From the door of her small shop on Reseda Boulevard, Roya Saberzadeh surveyed the scene outside.
Along the block, one apartment building after another was condemned, including the Northridge Meadows complex just across the street, where 16 people died in the Jan. 17 earthquake. The National Guard troops were gone, the sightseers dwindling.
At her shop, Rochie's Greek Row--which sells clothes and memorabilia with insignia from college fraternities and sororities--Saberzadeh long ago cleaned up the broken glass. She reopened two weeks after the quake with only one of four sewing machines operating, a damaged heat-sealing machine and broken wood-cutting devices. With no earthquake insurance and $50,000 in damage, she wonders how she'll pay her $2,000 rent.
Saberzadeh waited for hours at a Federal Emergency Management Agency disaster center, and she's hoping for a low-interest loan from the Small Business Administration. But the SBA is demanding extensive records, including tax filings and profit-and-loss statements. Loan approval could take two months.
And even with a loan, Saberzadeh's business would be on shaky ground. Most small businesses barely pay the bills. "Where am I going to get the other $600 or $700 a month to repay the loan?" she wonders. "The economy is already bad enough, and my savings are depleted."
And so it goes for dozens of merchants on this rattled block full of strip-mall delicatessens, nail salons and dry-cleaners.
A month after the 6.8-magnitude quake, many windows along Reseda are still boarded up, and some stores remain dark. Saberzadeh's brother, Ramin Bezadi, who has two shops in the same strip mall as his sister, has seen only a few customers return to his fitness salon--and none to his tanning salon.
Even before the quake, most of these merchants survived day to day. They worked long hours, taking in a few hundred to a few thousand dollars each day. Most carried no earthquake insurance because of the high premiums and deductibles. And now they wonder if the apartment dwellers and Cal State Northridge students who once frequented their establishments have left the area forever.
At least one merchant already has called it quits.
Lori Pass opened the Ten Little Piggies children's shoe store 2 1/2 years ago in the Northridge Garden Center strip mall, a few doors north of the Northridge Meadows apartments. It had been slow going because of the recession, Pass said, and with the store closed by the quake, she is without the income needed to buy a spring inventory.
"When you're just hanging on, to come up with more money to pay your bills . . . it's just not worth it," Pass said.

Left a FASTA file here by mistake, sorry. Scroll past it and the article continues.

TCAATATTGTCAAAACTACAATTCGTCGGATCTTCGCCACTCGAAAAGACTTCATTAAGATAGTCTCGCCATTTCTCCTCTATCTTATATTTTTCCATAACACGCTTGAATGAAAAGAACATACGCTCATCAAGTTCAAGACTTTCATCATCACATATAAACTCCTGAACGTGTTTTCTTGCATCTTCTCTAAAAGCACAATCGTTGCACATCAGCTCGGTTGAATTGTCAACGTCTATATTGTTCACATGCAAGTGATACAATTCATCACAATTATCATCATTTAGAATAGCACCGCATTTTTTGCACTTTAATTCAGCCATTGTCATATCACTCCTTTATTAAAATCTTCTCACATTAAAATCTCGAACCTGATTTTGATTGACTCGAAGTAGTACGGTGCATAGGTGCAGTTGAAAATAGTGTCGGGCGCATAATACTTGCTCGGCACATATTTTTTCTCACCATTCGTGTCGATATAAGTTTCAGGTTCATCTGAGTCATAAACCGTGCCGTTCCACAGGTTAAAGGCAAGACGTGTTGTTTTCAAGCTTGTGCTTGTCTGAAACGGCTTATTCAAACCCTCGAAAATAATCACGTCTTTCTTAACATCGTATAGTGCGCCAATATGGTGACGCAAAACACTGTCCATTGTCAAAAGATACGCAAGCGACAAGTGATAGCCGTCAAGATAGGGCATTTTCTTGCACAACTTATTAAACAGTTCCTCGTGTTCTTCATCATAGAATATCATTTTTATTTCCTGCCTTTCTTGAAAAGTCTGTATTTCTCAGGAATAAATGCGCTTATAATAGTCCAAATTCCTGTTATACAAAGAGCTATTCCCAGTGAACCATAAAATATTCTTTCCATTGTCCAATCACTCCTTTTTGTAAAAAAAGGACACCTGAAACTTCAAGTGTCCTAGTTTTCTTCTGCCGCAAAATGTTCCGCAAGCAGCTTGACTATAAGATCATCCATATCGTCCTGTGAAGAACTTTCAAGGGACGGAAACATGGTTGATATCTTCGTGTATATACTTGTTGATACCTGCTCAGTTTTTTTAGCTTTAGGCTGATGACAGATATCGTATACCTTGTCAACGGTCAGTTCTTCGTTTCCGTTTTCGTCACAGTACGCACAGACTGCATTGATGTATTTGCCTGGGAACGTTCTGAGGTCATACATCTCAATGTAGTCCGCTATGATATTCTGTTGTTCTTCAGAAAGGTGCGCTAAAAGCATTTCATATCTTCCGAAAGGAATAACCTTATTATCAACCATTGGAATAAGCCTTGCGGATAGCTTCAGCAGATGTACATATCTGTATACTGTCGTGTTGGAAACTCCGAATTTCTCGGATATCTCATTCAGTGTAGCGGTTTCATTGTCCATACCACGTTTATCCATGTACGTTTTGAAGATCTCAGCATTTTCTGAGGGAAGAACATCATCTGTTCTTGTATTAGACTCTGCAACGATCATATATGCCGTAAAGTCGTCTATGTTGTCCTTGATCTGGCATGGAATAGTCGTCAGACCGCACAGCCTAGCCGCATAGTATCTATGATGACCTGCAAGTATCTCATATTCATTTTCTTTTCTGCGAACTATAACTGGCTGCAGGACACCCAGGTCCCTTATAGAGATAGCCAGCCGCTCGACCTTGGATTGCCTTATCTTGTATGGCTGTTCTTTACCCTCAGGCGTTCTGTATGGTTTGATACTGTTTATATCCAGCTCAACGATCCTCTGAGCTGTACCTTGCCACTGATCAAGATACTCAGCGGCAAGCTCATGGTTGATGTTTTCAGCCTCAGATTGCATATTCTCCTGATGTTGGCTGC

So she is holding a sale in the garage of her Northridge home, selling $40 brand-name sneakers at half-price. Her store manager, who lived in a now-condemned apartment building, is moving to Colorado. Two weeks ago, a shopkeeper from Glendora bought some of her wall hooks and displays.
"It hurt," Pass said. "It just hurt."
Hairo and Pierre Hairbetian, father and son owners of Andre's Shoe Repair, next to Rochie's Greek Row, said business has been all but nonexistent since the earthquake. After 11 years, they will have to cut prices and spend more money on advertising to bring customers back--money they do not have.
"Mentally, we're destroyed," Pierre Hairbetian said.
A few doors down, Gianni Fontana di Trevi looked glum as he flipped through receipts at his dry-cleaning and tailor shop. In the last few years, although business was slow, he paid the bills with his usual $200 in sales a day. But more than two weeks after the earthquake, his sales had fallen to about $100 one day, $50 the next.
"Before, we were happy we were alive," he said. "Now, I worry about the business. This is my life."
The merchants in these mini-malls aren't the only ones suffering. The landlords have their own demons to deal with.
Beth Burnam, whose family owns the Northridge Garden Center, has spent the last month phoning contractors, meeting with structural engineers, talking to tenants and renegotiating her mortgage.
About half the shops in Burnam's strip mall have reopened, but some remain yellow-tagged by the city. Some ceiling tiles need replacing, and cracks in doors, walls and floors must be patched. For Burnam, even finding an "Open for Business" banner proved problematic: Local suppliers were sold out.
Burnam feels caught between her tenants, who can't afford to pay the rent, and her mortgage lender. She estimated that repairs will cost $250,000, and she did not have earthquake insurance. Trying to sell the mall would be tough, given the depressed real estate market. Allowing the lender to foreclose is an option, Burnam said--but hardly an attractive one.
"I truly have no money to run the center," she said. "My bills right now exceed the money in my checking account."